In 2020, more than 45,000 people in the United States sustained fatal firearm-injuries, accounting for 53% of suicides and 49% of homicides (CDC). More people suffer nonfatal firearm-related injuries than die, and these injuries often result in long-term health consequences (CDC).
Firearms are the leading method of violent death in North Carolina (NC). In 2020, 68% of violent deaths (n=1,651) in NC involved a firearm, accounting for 61% of suicides and 83% of homicides. In 2021, there were 4,561 firearm injury emergency department (ED) visits in NC, for a crude rate of 43.0 firearm injury ED visits per 100,000 NC residents.
In 2020, the CDC launched the Firearm Injury Surveillance Through Emergency Rooms (FASTER) program to address gaps in timely data availability for nonfatal firearm injuries through the use of syndromic surveillance ED visit data; North Carolina was one of 10 states to receive funding for this initiative.
We can gain valuable insight into who is most at risk for fatal firearm injury by linking violent death data to ED visit data. In this post, we are highlighting key results of an NC-FASTER study that aimed to link NC Violent Death Reporting System (NC-VDRS) data for firearm deaths in NC from 1/1/2019–12/31/2020 to ED visits in NC DETECT in the year prior to death. We linked these two datasets without using any patient identifiers, instead relying on common variables such as date of birth, sex, county of residence, and mechanism of injury.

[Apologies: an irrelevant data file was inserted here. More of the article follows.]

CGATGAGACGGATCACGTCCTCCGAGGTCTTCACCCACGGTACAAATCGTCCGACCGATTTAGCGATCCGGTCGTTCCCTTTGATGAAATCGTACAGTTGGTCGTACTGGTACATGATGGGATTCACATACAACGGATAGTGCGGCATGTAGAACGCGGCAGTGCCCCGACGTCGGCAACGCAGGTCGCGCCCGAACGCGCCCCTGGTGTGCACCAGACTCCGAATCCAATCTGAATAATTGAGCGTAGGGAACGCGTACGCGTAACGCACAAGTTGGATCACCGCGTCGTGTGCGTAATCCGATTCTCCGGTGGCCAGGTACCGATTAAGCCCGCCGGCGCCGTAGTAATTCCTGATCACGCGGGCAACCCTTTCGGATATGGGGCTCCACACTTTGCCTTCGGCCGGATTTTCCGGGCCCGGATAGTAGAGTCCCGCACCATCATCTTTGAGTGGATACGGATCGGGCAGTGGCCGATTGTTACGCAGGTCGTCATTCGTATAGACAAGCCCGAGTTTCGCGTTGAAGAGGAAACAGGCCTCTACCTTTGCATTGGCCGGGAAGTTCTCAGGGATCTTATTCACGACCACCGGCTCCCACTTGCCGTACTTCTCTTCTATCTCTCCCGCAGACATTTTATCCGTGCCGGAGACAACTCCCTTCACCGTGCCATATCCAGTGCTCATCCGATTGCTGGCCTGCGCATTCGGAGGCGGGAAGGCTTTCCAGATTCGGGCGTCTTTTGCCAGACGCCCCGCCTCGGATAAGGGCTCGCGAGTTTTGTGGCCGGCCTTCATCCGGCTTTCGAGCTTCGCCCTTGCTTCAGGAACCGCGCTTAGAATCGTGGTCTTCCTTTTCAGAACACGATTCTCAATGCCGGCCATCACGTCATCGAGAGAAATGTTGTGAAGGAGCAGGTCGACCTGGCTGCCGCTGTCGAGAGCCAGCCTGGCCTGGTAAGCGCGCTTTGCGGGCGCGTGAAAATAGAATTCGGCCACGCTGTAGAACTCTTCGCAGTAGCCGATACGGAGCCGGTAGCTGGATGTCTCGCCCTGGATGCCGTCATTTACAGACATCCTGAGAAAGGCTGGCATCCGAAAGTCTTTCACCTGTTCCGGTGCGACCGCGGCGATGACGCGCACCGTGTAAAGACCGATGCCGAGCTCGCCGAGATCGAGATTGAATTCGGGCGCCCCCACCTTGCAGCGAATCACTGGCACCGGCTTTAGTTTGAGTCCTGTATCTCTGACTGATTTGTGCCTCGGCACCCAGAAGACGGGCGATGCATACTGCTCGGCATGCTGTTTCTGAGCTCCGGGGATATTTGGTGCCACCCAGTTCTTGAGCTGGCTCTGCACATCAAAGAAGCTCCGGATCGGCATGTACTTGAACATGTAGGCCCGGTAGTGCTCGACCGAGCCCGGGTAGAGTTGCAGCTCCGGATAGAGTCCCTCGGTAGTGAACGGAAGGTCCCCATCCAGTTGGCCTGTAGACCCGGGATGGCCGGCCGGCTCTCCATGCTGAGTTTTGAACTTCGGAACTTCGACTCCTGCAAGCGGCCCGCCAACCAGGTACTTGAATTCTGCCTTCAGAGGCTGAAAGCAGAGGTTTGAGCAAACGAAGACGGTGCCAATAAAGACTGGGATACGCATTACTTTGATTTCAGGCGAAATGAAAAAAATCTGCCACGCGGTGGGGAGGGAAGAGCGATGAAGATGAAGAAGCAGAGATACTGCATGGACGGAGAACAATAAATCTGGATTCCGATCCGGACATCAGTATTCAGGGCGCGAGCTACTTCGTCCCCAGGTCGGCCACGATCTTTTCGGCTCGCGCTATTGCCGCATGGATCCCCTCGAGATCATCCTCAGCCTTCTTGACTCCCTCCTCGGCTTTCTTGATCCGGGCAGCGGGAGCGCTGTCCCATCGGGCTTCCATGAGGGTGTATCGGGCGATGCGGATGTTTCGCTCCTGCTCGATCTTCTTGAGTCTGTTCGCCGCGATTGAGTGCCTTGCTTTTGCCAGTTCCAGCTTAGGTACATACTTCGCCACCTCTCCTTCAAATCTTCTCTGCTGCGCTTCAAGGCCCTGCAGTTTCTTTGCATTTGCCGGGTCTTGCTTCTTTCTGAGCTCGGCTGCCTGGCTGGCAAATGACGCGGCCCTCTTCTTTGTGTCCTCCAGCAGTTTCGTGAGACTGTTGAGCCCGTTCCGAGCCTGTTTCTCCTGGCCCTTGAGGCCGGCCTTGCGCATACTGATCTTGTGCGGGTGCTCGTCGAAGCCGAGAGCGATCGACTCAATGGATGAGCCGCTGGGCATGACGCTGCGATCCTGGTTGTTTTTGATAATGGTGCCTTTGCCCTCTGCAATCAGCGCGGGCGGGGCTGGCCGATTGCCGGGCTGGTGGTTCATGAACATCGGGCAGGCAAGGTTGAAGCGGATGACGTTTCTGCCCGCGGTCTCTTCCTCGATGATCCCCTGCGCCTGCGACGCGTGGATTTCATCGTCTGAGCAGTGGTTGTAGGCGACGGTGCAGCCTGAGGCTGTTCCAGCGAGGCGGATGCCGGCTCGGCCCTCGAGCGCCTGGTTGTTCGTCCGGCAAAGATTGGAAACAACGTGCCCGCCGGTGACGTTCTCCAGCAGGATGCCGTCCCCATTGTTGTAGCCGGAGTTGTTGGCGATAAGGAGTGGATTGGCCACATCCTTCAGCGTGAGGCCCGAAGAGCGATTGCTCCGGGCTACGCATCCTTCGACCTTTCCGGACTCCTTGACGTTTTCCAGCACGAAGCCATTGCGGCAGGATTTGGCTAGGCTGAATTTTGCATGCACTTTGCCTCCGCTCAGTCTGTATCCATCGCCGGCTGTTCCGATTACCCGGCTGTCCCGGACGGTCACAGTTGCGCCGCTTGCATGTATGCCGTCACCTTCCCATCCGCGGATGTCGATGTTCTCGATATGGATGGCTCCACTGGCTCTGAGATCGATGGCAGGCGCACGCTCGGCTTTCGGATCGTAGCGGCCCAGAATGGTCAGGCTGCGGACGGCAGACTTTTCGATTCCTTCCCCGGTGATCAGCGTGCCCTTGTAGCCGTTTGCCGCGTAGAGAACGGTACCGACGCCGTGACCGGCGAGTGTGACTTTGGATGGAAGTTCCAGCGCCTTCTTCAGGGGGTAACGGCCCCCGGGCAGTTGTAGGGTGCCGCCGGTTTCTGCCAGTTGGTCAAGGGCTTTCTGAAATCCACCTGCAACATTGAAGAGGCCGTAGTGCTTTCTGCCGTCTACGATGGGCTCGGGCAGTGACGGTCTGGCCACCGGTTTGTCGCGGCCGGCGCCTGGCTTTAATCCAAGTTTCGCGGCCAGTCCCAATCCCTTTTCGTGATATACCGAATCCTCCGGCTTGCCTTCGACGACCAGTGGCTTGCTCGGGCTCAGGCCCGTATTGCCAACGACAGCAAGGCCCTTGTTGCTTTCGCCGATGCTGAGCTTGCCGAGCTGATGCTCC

We investigated individuals with two or more ED visits in the year prior to their fatal firearm injury. Examining ED visits prior to the ED visit most closely preceding death can strengthen our understanding of high-risk populations, ultimately informing prevention and intervention efforts. Note that this study investigated ALL linked ED visits in the year prior to firearm death, most of which were not firearm-related.
Overall, 28% (n=876) of firearm-related NC-VDRS deaths linked to 1,312 ED visits occurring in the year prior to the date of death. Of these records, 22% (n=197) linked to two or more prior year ED visits to the same ED facility – we’ll call these individuals “multiple visit decedents”. Multiple visit decedents ranged from 2-19 visits. The majority (53%, n=105) of decedents with multiple visits only had two ED visits, and over 90% (n=178) had 2-5 visits.
When stratified by frequency of prior year visits, linked ED visits related to self-harm or suicidal ideation were more common among multiple visit decedents (24%) than single visit decedents (8%).
Firearm injury deaths in NC-VDRS with two or more ED visits in the year prior to death provide us with unique insights into care-seeking behaviors prior to suicide and homicide, as well as potential points of intervention for outreach and care for high-risk populations. EDs may be a critical setting for screening suicide and homicide risk. Investigating this population can inform fatal firearm injury prevention efforts in EDs across the state.